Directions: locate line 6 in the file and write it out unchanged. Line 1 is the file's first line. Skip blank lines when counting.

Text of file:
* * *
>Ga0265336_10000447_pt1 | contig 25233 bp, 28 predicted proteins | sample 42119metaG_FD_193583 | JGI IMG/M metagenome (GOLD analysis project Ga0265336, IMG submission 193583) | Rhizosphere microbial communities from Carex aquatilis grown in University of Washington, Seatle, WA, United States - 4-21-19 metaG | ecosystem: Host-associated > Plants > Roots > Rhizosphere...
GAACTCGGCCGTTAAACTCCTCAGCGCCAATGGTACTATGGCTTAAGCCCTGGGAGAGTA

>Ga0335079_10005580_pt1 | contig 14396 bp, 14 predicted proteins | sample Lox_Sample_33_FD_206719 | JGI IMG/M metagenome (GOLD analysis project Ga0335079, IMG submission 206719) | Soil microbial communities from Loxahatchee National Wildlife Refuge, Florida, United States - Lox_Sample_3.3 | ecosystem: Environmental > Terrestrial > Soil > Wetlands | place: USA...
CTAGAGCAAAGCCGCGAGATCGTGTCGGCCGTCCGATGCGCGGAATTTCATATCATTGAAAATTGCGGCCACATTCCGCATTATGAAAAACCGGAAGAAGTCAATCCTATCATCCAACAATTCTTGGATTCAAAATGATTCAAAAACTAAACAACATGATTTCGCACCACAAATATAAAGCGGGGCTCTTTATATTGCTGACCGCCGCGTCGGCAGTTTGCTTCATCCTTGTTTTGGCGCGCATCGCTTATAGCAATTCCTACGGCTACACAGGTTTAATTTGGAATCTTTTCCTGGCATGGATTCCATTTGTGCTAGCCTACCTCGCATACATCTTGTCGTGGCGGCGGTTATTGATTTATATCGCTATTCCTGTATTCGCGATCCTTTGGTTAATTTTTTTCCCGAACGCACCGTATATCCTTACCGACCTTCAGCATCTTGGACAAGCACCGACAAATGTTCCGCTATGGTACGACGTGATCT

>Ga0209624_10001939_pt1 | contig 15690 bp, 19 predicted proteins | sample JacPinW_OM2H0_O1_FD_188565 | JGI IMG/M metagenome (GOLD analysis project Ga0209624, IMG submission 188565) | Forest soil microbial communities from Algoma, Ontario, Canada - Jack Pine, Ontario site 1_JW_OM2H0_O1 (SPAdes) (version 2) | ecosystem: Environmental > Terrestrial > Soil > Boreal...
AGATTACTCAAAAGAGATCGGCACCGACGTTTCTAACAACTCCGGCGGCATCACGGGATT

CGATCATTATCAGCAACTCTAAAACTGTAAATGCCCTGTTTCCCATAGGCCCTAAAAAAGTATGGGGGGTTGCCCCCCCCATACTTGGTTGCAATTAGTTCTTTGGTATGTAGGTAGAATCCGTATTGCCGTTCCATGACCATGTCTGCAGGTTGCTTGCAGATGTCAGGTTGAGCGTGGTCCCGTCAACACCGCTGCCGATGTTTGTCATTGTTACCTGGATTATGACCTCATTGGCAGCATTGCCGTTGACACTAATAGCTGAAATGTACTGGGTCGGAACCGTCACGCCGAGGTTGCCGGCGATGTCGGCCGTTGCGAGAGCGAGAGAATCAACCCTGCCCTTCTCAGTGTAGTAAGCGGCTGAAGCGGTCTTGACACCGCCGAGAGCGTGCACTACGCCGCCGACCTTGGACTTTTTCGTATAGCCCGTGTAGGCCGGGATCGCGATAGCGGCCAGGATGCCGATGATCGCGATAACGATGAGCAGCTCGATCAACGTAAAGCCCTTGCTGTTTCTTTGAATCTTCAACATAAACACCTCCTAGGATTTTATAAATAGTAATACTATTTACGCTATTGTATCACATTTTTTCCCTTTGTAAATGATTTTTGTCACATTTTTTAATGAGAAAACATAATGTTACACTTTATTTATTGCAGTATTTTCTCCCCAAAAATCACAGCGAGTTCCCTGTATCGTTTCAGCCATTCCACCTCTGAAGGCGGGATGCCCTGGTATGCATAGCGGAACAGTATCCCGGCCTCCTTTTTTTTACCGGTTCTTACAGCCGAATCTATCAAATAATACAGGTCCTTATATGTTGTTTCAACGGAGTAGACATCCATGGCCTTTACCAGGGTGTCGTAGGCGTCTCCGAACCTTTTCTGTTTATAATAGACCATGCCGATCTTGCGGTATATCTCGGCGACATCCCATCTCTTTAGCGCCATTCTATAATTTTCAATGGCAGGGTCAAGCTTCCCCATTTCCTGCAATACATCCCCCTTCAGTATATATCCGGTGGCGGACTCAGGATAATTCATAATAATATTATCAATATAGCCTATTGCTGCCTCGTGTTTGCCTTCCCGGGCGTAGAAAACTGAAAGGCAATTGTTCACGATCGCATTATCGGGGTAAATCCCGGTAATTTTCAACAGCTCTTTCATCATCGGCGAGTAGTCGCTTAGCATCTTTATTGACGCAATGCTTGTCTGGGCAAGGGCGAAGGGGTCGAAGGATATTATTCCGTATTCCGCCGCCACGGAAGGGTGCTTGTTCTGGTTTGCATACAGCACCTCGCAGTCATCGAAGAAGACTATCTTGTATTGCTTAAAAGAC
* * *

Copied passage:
AGATTACTCAAAAGAGATCGGCACCGACGTTTCTAACAACTCCGGCGGCATCACGGGATT